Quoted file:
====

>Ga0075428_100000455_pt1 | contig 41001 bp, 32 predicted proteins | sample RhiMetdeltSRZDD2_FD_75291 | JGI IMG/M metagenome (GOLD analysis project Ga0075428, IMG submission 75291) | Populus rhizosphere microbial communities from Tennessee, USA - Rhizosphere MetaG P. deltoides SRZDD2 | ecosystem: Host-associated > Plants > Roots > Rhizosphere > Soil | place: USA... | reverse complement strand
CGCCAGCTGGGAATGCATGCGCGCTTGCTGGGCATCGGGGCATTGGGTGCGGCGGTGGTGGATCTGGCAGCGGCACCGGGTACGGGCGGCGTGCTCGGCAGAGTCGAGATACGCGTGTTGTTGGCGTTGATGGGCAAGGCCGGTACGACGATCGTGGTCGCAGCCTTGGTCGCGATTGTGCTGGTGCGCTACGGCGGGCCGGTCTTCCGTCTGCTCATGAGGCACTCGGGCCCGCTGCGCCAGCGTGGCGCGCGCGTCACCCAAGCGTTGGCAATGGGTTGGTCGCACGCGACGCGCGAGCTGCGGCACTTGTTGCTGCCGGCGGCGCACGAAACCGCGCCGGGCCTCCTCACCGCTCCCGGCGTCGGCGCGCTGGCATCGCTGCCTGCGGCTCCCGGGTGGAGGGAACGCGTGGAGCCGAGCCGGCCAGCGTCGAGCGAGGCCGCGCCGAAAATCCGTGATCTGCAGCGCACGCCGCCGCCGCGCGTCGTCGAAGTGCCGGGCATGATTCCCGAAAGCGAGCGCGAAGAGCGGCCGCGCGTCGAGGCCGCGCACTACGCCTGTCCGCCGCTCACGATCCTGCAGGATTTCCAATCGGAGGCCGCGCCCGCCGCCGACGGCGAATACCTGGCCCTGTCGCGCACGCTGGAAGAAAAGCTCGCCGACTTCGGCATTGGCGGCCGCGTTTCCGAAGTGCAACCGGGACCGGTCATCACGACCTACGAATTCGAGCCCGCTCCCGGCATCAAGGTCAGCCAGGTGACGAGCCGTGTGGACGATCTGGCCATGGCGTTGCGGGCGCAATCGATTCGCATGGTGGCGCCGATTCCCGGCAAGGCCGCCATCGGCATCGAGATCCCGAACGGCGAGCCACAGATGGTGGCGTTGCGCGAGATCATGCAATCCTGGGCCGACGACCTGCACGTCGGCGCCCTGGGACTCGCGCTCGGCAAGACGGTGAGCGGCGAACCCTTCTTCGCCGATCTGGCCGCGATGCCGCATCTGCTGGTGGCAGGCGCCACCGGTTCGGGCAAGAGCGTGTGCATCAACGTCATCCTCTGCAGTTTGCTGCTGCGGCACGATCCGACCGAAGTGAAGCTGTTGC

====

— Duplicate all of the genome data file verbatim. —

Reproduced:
>Ga0075428_100000455_pt1 | contig 41001 bp, 32 predicted proteins | sample RhiMetdeltSRZDD2_FD_75291 | JGI IMG/M metagenome (GOLD analysis project Ga0075428, IMG submission 75291) | Populus rhizosphere microbial communities from Tennessee, USA - Rhizosphere MetaG P. deltoides SRZDD2 | ecosystem: Host-associated > Plants > Roots > Rhizosphere > Soil | place: USA... | reverse complement strand
CGCCAGCTGGGAATGCATGCGCGCTTGCTGGGCATCGGGGCATTGGGTGCGGCGGTGGTGGATCTGGCAGCGGCACCGGGTACGGGCGGCGTGCTCGGCAGAGTCGAGATACGCGTGTTGTTGGCGTTGATGGGCAAGGCCGGTACGACGATCGTGGTCGCAGCCTTGGTCGCGATTGTGCTGGTGCGCTACGGCGGGCCGGTCTTCCGTCTGCTCATGAGGCACTCGGGCCCGCTGCGCCAGCGTGGCGCGCGCGTCACCCAAGCGTTGGCAATGGGTTGGTCGCACGCGACGCGCGAGCTGCGGCACTTGTTGCTGCCGGCGGCGCACGAAACCGCGCCGGGCCTCCTCACCGCTCCCGGCGTCGGCGCGCTGGCATCGCTGCCTGCGGCTCCCGGGTGGAGGGAACGCGTGGAGCCGAGCCGGCCAGCGTCGAGCGAGGCCGCGCCGAAAATCCGTGATCTGCAGCGCACGCCGCCGCCGCGCGTCGTCGAAGTGCCGGGCATGATTCCCGAAAGCGAGCGCGAAGAGCGGCCGCGCGTCGAGGCCGCGCACTACGCCTGTCCGCCGCTCACGATCCTGCAGGATTTCCAATCGGAGGCCGCGCCCGCCGCCGACGGCGAATACCTGGCCCTGTCGCGCACGCTGGAAGAAAAGCTCGCCGACTTCGGCATTGGCGGCCGCGTTTCCGAAGTGCAACCGGGACCGGTCATCACGACCTACGAATTCGAGCCCGCTCCCGGCATCAAGGTCAGCCAGGTGACGAGCCGTGTGGACGATCTGGCCATGGCGTTGCGGGCGCAATCGATTCGCATGGTGGCGCCGATTCCCGGCAAGGCCGCCATCGGCATCGAGATCCCGAACGGCGAGCCACAGATGGTGGCGTTGCGCGAGATCATGCAATCCTGGGCCGACGACCTGCACGTCGGCGCCCTGGGACTCGCGCTCGGCAAGACGGTGAGCGGCGAACCCTTCTTCGCCGATCTGGCCGCGATGCCGCATCTGCTGGTGGCAGGCGCCACCGGTTCGGGCAAGAGCGTGTGCATCAACGTCATCCTCTGCAGTTTGCTGCTGCGGCACGATCCGACCGAAGTGAAGCTGTTGC